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Recurrent Childhood Animal Cruelty: Is There a Relationship to Adult Recurrent Interpersonal Violence?

NCJ Number
Criminal Justice Review Volume: 34 Issue: 2 Dated: June 2009 Pages: 248-257
Christopher Hensley; Suzanne E. Tallichet; Erik L. Dutkiewicz
Date Published
June 2009
10 pages
In replicating Tallichet and Hensley's (2004) study of whether there is an association between childhood cruelty to animals and later violence toward humans, this study surveyed 180 inmates at a medium-security and maximum-security prison in a Southern State that mirrored the larger inmate population of the State.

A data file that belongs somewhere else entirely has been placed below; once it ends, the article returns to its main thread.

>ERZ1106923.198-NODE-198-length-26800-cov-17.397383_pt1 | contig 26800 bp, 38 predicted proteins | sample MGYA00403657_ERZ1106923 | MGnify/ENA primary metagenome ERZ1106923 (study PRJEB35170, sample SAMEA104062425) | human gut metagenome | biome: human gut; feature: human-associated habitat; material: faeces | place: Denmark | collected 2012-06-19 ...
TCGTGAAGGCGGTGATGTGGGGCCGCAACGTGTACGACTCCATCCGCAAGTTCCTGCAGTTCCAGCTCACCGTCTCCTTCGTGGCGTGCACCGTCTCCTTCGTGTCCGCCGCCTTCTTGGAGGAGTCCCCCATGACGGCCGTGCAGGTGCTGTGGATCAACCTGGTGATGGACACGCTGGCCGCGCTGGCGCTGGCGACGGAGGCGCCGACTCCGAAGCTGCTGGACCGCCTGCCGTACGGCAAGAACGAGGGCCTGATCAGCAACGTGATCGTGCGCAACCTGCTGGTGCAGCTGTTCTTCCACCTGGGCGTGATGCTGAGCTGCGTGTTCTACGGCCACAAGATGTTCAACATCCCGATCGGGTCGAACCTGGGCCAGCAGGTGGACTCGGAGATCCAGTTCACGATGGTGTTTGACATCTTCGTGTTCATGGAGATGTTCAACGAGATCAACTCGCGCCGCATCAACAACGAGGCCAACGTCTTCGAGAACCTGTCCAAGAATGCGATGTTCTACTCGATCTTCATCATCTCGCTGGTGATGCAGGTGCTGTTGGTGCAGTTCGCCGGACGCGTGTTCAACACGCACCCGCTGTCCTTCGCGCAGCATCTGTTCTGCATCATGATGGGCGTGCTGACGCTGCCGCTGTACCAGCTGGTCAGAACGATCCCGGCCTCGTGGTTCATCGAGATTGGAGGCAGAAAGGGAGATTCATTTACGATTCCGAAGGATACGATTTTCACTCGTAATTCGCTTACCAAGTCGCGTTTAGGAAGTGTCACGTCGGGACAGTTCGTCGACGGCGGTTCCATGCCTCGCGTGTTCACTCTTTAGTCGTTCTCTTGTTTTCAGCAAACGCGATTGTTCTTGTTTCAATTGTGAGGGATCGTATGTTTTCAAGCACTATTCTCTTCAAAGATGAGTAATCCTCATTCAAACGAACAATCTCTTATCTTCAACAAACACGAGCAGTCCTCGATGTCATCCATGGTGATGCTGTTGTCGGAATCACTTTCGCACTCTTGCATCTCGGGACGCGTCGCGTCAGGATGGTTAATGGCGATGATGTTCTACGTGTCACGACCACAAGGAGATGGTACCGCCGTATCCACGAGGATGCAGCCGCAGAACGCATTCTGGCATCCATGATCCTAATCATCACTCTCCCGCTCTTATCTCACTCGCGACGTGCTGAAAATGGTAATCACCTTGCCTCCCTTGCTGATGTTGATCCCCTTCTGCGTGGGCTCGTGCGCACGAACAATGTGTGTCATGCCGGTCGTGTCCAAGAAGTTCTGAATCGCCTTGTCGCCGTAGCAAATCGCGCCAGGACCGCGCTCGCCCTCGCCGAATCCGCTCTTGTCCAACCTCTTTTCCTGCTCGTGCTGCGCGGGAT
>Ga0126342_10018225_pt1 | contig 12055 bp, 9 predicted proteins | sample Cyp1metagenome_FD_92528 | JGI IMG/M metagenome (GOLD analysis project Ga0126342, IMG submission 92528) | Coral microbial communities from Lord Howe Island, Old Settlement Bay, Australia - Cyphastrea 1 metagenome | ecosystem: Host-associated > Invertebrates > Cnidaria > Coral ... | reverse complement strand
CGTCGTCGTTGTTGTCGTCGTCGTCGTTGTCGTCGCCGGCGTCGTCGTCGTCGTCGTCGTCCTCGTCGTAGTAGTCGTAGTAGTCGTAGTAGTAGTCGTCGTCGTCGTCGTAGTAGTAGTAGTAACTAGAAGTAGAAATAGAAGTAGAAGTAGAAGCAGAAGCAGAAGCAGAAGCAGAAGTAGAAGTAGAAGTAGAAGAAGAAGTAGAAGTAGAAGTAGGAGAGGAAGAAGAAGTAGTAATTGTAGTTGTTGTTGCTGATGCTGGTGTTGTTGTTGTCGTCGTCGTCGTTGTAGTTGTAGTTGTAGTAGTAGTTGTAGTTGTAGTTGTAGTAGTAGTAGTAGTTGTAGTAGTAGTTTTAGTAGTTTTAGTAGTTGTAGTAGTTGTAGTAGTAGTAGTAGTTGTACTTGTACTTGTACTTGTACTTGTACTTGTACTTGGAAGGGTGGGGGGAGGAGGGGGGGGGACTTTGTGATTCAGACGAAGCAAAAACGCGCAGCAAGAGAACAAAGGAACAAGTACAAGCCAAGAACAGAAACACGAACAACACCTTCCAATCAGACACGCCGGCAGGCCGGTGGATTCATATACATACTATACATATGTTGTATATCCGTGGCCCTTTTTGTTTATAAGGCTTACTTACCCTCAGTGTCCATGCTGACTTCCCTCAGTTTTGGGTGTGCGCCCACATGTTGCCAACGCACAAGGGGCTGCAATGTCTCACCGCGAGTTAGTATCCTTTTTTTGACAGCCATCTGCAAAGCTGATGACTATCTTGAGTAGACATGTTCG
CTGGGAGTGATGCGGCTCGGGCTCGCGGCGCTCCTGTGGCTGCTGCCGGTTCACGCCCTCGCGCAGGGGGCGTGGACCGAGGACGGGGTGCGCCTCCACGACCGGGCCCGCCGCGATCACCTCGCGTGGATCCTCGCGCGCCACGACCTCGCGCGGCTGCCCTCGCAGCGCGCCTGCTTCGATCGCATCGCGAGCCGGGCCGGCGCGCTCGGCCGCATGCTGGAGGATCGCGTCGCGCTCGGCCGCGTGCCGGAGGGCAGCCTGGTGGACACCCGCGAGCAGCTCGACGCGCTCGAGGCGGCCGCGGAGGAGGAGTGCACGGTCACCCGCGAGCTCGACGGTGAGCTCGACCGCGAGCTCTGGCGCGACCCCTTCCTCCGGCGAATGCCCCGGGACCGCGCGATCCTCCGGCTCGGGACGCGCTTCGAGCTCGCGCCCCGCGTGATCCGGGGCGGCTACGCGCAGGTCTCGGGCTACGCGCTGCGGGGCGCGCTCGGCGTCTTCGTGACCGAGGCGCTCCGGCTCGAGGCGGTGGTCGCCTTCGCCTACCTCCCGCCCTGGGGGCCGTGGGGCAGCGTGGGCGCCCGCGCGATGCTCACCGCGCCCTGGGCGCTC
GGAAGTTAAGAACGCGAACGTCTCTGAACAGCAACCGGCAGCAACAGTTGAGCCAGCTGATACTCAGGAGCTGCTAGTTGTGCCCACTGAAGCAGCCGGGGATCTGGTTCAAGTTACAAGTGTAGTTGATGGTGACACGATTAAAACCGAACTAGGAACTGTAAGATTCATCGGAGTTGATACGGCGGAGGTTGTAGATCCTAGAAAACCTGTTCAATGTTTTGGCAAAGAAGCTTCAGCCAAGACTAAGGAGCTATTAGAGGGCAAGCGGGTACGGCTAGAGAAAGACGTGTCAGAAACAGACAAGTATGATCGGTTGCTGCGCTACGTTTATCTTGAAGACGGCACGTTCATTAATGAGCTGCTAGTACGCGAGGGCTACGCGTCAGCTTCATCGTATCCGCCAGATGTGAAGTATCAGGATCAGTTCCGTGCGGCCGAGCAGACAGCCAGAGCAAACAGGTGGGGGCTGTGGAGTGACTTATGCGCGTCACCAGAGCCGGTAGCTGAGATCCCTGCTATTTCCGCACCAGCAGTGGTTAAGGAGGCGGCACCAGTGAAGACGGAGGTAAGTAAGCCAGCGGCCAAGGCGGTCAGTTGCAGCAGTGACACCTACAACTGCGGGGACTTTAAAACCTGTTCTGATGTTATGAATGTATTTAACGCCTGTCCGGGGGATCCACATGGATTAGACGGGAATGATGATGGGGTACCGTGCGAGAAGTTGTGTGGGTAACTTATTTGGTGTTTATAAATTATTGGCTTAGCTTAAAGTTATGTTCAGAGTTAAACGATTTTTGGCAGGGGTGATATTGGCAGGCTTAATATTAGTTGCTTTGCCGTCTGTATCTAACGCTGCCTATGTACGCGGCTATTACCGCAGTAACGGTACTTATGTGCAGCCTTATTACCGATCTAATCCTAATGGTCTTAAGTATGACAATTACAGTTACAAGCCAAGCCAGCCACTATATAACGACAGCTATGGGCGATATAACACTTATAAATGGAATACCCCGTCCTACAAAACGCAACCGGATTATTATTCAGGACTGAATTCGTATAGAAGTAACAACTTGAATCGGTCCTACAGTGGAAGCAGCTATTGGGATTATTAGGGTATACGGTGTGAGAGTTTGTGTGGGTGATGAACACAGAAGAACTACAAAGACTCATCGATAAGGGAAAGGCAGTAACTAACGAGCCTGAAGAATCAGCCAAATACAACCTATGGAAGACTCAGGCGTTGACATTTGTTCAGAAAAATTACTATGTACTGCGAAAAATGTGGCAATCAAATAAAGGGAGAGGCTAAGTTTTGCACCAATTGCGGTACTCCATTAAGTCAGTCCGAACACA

The study found that recurrent acts of animal cruelty - regardless of race, education, or geographic location of one's formative years - emerged as a possible "red flag" for later recurrent aggression against humans. Inmates who had committed more acts of childhood animal cruelty were more likely to have engaged in repeated act of interpersonal violence as adults. Inmates were asked a series of questions about their history of interpersonal violence, which included self-reports of murder or attempted murder, rape or attempted rape, aggravated or simple assault, and robbery. They were also asked how many times they had committed each of these offenses. The inmates were also asked how many times they had ever hurt or killed animals other than in hunting. All of the acts of childhood animal cruelty reported occurred prior to the first reported act of interpersonal violence. Demographic characteristics (race, educational level, and geographic location of formative years) were recorded for each inmate. 3 tables and 22 references